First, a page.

top of page

Oregano Mustard Salted Pickles

Top 8 allergen free, corn free, gluten free, sugar free, vinegar free

A friend of ours is having a bunker crop of cucumbers this year. So much that he's giving them away to keep them from rotting in his field. Knowing that we could go far with cucumbers, we were more than happy to take some of his hands. Our oldest loves visiting his farm, especially since he's going to be apprenticing with him in the winter in preparation for next year's farmers market.

We've been making pear vinegar, so we thought it'd be really neat to play with flavor profiles. As I tend to have a tendency of not being able to visualize, we brought home way more cucumbers than we had vinegar ready to handle. We quickly dove into researching alternative approaches for pickling and found ourselves entering a brand-new world (to us) - fermentation.

The deeper we get into, the more we want to learn and do! The one benefit that sold me, hands down...

Fermenting produces awesome healing benefits for gut health/digestion, like probiotics. This is like tripping into a pot of gold at the end of a rainbow for us. The majority of the kids food challenges present in the gut due to what we speculate is an enzyme deficiency. To learn more about that, google PST enzyme deficiency.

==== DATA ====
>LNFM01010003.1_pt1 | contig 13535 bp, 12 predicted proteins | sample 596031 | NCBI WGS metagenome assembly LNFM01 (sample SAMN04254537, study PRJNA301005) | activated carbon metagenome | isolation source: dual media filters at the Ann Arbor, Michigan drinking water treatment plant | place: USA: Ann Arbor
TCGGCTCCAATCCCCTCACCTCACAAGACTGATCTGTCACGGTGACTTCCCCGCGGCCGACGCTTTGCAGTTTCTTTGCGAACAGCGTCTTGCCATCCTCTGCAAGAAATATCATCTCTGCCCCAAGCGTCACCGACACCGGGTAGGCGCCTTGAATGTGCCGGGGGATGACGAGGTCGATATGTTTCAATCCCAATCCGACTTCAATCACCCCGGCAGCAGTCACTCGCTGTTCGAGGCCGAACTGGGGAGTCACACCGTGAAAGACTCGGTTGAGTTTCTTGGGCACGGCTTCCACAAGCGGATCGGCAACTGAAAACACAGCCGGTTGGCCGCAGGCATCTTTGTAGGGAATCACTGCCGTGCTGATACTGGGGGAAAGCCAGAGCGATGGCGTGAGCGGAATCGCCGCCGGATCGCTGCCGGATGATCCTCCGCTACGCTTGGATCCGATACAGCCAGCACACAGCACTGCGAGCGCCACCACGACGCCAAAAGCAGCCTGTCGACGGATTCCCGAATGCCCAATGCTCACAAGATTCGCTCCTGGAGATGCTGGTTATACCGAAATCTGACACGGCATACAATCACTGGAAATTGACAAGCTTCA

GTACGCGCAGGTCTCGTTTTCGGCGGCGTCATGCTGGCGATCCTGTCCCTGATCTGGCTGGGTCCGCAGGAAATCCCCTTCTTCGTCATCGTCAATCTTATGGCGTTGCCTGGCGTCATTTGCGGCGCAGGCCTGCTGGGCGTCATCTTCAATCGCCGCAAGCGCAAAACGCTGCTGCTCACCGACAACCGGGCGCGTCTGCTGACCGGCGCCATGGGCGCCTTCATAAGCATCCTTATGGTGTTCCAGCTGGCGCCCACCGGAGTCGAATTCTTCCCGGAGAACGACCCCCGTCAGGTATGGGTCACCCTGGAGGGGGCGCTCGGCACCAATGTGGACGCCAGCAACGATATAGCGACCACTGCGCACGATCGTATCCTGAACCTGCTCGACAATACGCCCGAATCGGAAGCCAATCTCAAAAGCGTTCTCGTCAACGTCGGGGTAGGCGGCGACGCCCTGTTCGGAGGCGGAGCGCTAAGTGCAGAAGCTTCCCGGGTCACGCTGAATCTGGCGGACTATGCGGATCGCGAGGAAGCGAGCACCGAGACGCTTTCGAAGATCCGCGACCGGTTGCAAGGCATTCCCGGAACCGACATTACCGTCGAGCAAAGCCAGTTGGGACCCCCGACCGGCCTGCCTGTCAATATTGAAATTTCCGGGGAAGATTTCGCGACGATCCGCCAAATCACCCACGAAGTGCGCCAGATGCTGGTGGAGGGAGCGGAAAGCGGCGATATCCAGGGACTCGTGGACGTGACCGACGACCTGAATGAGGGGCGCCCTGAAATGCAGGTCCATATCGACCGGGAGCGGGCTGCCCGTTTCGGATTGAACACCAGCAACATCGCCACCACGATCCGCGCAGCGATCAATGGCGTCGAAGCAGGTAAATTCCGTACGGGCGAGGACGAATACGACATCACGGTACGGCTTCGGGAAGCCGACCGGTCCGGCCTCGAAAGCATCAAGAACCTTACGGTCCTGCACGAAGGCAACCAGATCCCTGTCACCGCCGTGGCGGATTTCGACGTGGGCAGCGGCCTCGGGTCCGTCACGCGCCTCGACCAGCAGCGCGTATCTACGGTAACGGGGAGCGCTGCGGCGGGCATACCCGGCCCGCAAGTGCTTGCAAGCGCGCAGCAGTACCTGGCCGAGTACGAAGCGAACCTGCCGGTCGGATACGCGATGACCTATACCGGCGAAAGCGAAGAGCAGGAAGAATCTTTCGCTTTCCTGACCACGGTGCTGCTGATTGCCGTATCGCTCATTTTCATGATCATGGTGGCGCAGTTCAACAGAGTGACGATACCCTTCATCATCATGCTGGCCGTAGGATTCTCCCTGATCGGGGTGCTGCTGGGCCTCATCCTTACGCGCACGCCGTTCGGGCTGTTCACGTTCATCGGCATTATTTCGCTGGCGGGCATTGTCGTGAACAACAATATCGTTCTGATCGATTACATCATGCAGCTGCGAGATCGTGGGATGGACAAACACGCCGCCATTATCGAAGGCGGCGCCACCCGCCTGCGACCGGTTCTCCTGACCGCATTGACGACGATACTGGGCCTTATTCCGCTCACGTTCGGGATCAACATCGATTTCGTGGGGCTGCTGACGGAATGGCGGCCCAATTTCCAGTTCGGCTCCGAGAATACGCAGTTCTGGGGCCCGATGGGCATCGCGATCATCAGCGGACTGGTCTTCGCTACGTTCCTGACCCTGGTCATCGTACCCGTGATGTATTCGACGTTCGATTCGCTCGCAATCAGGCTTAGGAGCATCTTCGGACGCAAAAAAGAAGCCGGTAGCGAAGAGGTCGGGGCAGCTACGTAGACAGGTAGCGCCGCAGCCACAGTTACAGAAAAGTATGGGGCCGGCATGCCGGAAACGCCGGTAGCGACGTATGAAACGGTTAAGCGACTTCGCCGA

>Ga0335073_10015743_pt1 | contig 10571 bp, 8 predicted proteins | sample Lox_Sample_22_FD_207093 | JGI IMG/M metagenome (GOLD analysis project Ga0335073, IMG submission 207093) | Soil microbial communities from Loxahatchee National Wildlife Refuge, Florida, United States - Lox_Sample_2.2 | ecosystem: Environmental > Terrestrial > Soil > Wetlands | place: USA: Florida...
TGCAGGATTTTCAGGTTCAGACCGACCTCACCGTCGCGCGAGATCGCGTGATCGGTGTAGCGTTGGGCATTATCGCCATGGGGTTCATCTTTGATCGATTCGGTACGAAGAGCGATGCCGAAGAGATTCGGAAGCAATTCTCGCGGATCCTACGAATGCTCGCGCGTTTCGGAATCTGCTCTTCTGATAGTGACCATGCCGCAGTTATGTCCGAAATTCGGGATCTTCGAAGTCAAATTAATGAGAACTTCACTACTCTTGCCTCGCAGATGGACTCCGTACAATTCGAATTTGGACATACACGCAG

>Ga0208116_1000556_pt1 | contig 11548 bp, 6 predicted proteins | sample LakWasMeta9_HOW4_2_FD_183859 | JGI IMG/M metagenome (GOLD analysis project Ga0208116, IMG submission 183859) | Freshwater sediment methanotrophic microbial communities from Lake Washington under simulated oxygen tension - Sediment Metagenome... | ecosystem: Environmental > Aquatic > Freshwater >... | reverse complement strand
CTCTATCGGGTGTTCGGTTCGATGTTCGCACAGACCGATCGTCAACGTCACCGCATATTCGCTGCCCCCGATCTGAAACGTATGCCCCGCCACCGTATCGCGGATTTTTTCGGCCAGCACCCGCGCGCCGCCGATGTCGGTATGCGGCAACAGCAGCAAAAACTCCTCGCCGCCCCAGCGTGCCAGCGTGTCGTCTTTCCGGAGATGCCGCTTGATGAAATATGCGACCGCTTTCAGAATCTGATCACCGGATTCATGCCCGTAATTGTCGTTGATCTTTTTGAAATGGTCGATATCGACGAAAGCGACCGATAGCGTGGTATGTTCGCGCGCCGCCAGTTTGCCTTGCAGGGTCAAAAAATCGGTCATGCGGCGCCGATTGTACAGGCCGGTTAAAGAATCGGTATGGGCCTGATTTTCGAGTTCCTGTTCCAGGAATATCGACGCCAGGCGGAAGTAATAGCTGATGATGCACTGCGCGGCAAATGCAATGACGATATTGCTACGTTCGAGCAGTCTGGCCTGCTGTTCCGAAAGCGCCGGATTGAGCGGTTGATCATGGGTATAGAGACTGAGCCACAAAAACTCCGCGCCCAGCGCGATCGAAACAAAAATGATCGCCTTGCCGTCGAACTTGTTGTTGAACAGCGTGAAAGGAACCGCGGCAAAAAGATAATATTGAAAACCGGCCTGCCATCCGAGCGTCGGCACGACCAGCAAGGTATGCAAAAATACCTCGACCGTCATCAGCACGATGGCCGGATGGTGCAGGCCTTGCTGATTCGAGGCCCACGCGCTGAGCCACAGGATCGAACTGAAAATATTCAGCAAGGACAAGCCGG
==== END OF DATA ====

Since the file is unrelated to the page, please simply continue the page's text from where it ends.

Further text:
I'd heard a teeny bit about fermenting - knew it existed. But didn't know the first thing about it and steered clear of the unknown. Just seemed like too much energy to learn yet another new thing about food. Had I known how easy it is and the health benefits, I wouldn't have avoided it for so long.

In this instance, my inability to visualize quantity of product and what to do with it worked out in our favor. We got so many cucumbers that we did a 5 gallon batch of these pickles and still had cucumbers left over to share with 2 other families!

Oregano Mustard Salted Pickles


  • 4 large cucumbers

  • 1 quart salt water (2 TBS salt per quart water)

  • 4 leaves of: oak, grape, horseradish, black tea or blackberry

  • 1 tsp dried oregano or equivalent of fresh

  • 1 tsp dried mustard, seeds or 1 TBS of mustard microgreens


Add salt to water and mix up until salt is dissolved. Set aside.

Cut up cucumbers. Our cucumbers were large and suited well to doing spears.

Layer spices & 2 leaves in bottom of 1/2 gallon jar.

Stack cucumber spears tightly & vertical. Top with 2 more leaves and fill jar with salt water. Be sure cucumbers are completely submerged. You may have some leftover water. Put weight on top and close jar.

Store jar in cool place. We made due with our counter top.

Burp jar twice a day for 2 days. Let jar rest on counter until achieving desired flavor. At 8 days we moved ours into the fridge. Timing will vary depending on temperature. Hotter speeds up and cooler slows down fermenting process. Part of the fermenting process makes the water fizzy. Fizz is good, means things are doing what they're supposed to.

Letting the kids listen to the fizz is really cool. Watching their faces as they hear it is just priceless (and lends well to spontaneous science lessons). When Lil Miss chows down on them, she says they make her tummy feel good!

Notes: This was our first attempt at salted (fermented) pickles. While we're pleased with how they turned out, next time we'll be trying it in a crock.

Be sure to use sterilized jars. Many recipes recommend doing an ice bath with cucumbers to help maintain crispness of pickles. We skipped this step because we had freshly picked cucumbers, but will also try adding the ice bath on our next batch to see how much difference it might make.

bottom of page